By Carolyn B. Heller
When our twin daughters were 3, my husband, Alan and I thought that each might try spending time with each girl individually. So one Saturday morning, I announced “Today, Michaela gets to have special time with Mommy and Talia’s going to have special time with Daddy. Won’t that be fun?
Both girls burst into tears. “I want to be with my sister,” they sobbed in unison. Alan and I exchanged worried looks, but after explaining to the kids that we’d all be back together soon, I picked up Michaela, gave Talia a hug, and went out the door. As soon as we go into the car, Michaela’s tears topped. By the time we had pulled out of the driveway, she was 3 weeks old and came home from the hospital ahead of her smaller sister, she had my undivided attention. And for me, though I love both my daughters clearly, going out with just one was amazingly peaceful.
Individual time, when each child spends time alone with one parent, quickly became a favorite family activity. And we’re not alone. “It’s so easy with one child,” says Jennifer Stone, mother of 4-year-oild Eric and Elise. “You can really focus on what they’re interested in.” “There is no fighting!” adds Karen Franks, whose twins, Elisabeth and David, are 5-years-old.
Who has the time?
Many experts stress the importance of encouraging multiples’ individual development and spending time with each child one on one can be an important factor. As Jan R Hirschmann writes in “In Search of Self” in The Twinship Sourcebook, “While respecting the unique bond that is inherent in the twinship, parents of twins can provide opportunities where each child can grow as an individual.”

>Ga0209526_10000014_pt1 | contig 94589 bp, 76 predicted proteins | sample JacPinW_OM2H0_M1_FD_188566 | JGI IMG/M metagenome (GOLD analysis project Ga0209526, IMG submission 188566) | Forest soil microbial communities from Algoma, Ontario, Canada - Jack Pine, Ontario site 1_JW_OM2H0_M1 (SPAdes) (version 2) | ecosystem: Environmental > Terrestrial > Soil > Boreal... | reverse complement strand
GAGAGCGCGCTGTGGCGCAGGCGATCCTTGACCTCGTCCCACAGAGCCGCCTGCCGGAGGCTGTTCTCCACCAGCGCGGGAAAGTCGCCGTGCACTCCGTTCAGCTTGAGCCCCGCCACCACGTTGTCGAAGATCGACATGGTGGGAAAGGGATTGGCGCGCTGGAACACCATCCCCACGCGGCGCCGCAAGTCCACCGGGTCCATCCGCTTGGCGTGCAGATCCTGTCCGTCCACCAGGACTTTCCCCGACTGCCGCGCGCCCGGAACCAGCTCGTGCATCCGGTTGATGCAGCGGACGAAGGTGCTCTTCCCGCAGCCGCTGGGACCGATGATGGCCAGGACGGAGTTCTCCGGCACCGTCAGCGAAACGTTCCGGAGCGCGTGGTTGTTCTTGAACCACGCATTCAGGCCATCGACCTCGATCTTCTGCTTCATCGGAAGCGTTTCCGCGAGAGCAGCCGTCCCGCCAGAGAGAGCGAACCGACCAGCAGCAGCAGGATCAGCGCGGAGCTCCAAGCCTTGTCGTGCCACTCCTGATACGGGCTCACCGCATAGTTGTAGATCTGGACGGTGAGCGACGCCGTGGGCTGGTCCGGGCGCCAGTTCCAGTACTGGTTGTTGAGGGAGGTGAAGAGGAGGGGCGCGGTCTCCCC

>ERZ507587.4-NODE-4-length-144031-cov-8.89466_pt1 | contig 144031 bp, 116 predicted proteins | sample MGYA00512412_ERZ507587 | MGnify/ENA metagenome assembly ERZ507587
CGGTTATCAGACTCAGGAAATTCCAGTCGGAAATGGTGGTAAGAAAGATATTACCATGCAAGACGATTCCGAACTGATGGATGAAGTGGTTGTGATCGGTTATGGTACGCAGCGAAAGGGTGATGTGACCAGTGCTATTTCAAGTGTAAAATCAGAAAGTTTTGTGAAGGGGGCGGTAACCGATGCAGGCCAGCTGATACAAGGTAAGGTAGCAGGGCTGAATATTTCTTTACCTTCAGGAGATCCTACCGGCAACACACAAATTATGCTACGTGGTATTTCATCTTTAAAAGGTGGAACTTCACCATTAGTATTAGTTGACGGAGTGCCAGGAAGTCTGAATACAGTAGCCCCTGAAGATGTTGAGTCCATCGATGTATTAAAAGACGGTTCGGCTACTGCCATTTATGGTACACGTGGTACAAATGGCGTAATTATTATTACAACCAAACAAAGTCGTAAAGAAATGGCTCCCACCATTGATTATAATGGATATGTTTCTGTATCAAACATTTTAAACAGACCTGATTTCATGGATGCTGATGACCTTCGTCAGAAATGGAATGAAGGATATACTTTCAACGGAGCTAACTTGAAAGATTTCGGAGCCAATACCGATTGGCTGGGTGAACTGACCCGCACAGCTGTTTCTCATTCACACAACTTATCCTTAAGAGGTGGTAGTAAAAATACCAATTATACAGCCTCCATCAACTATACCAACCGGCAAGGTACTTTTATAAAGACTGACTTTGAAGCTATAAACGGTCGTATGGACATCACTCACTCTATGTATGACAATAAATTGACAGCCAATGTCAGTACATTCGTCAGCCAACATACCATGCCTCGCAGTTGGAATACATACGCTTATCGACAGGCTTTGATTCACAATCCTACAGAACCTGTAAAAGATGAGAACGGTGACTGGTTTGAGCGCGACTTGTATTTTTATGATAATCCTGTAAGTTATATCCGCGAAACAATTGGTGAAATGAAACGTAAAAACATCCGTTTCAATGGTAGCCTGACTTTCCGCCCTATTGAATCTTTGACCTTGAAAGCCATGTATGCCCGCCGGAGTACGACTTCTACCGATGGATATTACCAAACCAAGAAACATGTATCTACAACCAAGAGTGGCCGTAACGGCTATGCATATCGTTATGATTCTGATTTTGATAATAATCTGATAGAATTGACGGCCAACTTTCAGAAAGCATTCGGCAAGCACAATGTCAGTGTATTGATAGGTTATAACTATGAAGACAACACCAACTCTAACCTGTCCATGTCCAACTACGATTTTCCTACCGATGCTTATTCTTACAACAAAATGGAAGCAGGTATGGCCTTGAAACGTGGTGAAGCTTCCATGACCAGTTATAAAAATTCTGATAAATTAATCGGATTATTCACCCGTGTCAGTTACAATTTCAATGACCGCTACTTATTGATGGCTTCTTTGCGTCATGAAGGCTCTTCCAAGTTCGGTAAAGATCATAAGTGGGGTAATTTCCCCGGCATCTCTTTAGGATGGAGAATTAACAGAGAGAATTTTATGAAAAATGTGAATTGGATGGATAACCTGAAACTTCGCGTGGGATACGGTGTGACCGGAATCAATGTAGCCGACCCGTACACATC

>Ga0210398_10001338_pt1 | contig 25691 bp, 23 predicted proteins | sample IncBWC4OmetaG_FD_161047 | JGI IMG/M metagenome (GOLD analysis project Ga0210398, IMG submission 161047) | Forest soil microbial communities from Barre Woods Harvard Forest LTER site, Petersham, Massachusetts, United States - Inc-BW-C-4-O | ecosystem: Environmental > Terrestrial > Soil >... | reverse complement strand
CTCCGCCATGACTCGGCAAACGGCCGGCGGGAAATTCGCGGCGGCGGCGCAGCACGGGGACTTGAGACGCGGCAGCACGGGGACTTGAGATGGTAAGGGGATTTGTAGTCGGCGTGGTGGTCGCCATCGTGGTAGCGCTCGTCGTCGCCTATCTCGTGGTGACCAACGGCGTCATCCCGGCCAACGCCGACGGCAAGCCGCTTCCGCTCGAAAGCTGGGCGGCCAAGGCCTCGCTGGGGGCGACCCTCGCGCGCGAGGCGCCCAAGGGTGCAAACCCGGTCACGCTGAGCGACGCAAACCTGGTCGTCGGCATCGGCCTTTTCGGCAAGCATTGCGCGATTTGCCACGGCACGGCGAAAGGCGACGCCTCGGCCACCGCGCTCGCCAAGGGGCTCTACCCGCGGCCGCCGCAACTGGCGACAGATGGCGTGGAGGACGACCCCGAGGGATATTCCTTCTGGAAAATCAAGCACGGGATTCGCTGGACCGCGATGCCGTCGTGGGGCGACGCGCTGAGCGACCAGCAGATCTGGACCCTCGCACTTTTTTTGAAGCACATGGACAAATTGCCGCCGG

Yet harried parents ask, “How can I make time to be alone with each twin? I can’t manage all I have to do now!” Or, “How can I do that? My twins can’t stand to be separated.” It was hard at first, admits Jennifer Stone. “They would always want the other twin along,” when a separate outing was proposed. Stone found that initially, if both twins couldn’t go, they would often choose to stay home rather than be apart.
In their article, “Encouraging Individuality in Twins,” authors Patricia Malmstrom and Elinor Davis note that, “If providing outings for one at a time imposes a great financial or logistical hardship on the family, try something simpler, like a five minute special talk-time with each child every morning, or at bedtime.”
Rockney Walters, father of 17-year-old identical twins, Lauren and Christi, remembers that he and his wife “would regularly read independently with the girls.” Especially when the twins were little, arranging those few minutes of one-on-one time was all the Walters could manage. “It was just survival,” he sighs. As his daughters got a little older, Walters says, “Going for ice cream, even running to the hardware store, any reason for leaving the house, I would have one girl ride with me.”
Walters also notes, “Our girls really liked each other,” and as teenagers, they still choose many of the same activities and shared my friends. “But they’ve really appreciated time alone with their parents. The communication channel is much less noisy.”